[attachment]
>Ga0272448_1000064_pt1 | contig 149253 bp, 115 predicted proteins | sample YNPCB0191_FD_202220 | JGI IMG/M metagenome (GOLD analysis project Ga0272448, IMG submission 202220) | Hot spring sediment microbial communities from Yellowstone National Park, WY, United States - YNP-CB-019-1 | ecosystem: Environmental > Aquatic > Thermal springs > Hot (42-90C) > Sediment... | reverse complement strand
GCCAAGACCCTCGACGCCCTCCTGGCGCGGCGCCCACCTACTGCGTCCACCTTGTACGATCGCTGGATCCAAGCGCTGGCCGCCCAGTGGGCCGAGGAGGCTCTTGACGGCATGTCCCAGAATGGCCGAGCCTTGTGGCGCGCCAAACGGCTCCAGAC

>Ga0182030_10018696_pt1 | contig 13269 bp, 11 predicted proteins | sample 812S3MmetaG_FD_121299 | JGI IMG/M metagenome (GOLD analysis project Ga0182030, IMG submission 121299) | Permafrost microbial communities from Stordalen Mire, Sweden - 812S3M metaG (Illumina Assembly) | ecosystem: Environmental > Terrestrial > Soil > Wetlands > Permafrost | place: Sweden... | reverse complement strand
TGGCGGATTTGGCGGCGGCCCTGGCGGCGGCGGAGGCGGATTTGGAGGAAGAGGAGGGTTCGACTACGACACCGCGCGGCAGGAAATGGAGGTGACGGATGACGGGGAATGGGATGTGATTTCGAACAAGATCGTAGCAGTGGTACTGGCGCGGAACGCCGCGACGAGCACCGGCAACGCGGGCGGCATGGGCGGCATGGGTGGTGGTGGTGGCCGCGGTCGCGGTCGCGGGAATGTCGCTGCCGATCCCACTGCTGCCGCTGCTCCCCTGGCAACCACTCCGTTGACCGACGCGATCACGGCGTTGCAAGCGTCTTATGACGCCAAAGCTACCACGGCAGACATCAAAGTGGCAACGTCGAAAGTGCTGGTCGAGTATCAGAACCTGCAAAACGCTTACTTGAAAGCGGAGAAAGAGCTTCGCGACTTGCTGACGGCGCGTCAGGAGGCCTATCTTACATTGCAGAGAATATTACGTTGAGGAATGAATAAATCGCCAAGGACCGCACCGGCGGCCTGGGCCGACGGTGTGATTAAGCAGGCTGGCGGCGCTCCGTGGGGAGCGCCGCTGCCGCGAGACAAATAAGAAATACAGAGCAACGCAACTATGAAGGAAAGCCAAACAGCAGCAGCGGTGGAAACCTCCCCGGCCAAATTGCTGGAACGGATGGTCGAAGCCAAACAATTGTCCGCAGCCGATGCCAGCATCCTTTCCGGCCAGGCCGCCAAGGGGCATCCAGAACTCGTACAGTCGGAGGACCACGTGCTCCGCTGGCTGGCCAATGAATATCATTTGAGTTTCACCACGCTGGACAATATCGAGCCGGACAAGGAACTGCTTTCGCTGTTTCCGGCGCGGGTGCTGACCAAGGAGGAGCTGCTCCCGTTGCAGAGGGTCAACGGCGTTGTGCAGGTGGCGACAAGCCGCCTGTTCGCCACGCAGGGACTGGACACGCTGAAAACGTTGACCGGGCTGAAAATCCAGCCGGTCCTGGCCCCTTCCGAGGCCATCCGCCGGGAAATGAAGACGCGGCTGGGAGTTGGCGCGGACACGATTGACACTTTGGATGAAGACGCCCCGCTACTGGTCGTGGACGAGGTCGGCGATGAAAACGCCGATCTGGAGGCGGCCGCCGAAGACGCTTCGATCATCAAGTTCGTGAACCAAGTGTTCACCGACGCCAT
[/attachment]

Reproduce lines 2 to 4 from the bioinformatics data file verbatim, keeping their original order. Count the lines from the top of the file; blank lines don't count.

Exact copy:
GCCAAGACCCTCGACGCCCTCCTGGCGCGGCGCCCACCTACTGCGTCCACCTTGTACGATCGCTGGATCCAAGCGCTGGCCGCCCAGTGGGCCGAGGAGGCTCTTGACGGCATGTCCCAGAATGGCCGAGCCTTGTGGCGCGCCAAACGGCTCCAGAC

>Ga0182030_10018696_pt1 | contig 13269 bp, 11 predicted proteins | sample 812S3MmetaG_FD_121299 | JGI IMG/M metagenome (GOLD analysis project Ga0182030, IMG submission 121299) | Permafrost microbial communities from Stordalen Mire, Sweden - 812S3M metaG (Illumina Assembly) | ecosystem: Environmental > Terrestrial > Soil > Wetlands > Permafrost | place: Sweden... | reverse complement strand
TGGCGGATTTGGCGGCGGCCCTGGCGGCGGCGGAGGCGGATTTGGAGGAAGAGGAGGGTTCGACTACGACACCGCGCGGCAGGAAATGGAGGTGACGGATGACGGGGAATGGGATGTGATTTCGAACAAGATCGTAGCAGTGGTACTGGCGCGGAACGCCGCGACGAGCACCGGCAACGCGGGCGGCATGGGCGGCATGGGTGGTGGTGGTGGCCGCGGTCGCGGTCGCGGGAATGTCGCTGCCGATCCCACTGCTGCCGCTGCTCCCCTGGCAACCACTCCGTTGACCGACGCGATCACGGCGTTGCAAGCGTCTTATGACGCCAAAGCTACCACGGCAGACATCAAAGTGGCAACGTCGAAAGTGCTGGTCGAGTATCAGAACCTGCAAAACGCTTACTTGAAAGCGGAGAAAGAGCTTCGCGACTTGCTGACGGCGCGTCAGGAGGCCTATCTTACATTGCAGAGAATATTACGTTGAGGAATGAATAAATCGCCAAGGACCGCACCGGCGGCCTGGGCCGACGGTGTGATTAAGCAGGCTGGCGGCGCTCCGTGGGGAGCGCCGCTGCCGCGAGACAAATAAGAAATACAGAGCAACGCAACTATGAAGGAAAGCCAAACAGCAGCAGCGGTGGAAACCTCCCCGGCCAAATTGCTGGAACGGATGGTCGAAGCCAAACAATTGTCCGCAGCCGATGCCAGCATCCTTTCCGGCCAGGCCGCCAAGGGGCATCCAGAACTCGTACAGTCGGAGGACCACGTGCTCCGCTGGCTGGCCAATGAATATCATTTGAGTTTCACCACGCTGGACAATATCGAGCCGGACAAGGAACTGCTTTCGCTGTTTCCGGCGCGGGTGCTGACCAAGGAGGAGCTGCTCCCGTTGCAGAGGGTCAACGGCGTTGTGCAGGTGGCGACAAGCCGCCTGTTCGCCACGCAGGGACTGGACACGCTGAAAACGTTGACCGGGCTGAAAATCCAGCCGGTCCTGGCCCCTTCCGAGGCCATCCGCCGGGAAATGAAGACGCGGCTGGGAGTTGGCGCGGACACGATTGACACTTTGGATGAAGACGCCCCGCTACTGGTCGTGGACGAGGTCGGCGATGAAAACGCCGATCTGGAGGCGGCCGCCGAAGACGCTTCGATCATCAAGTTCGTGAACCAAGTGTTCACCGACGCCAT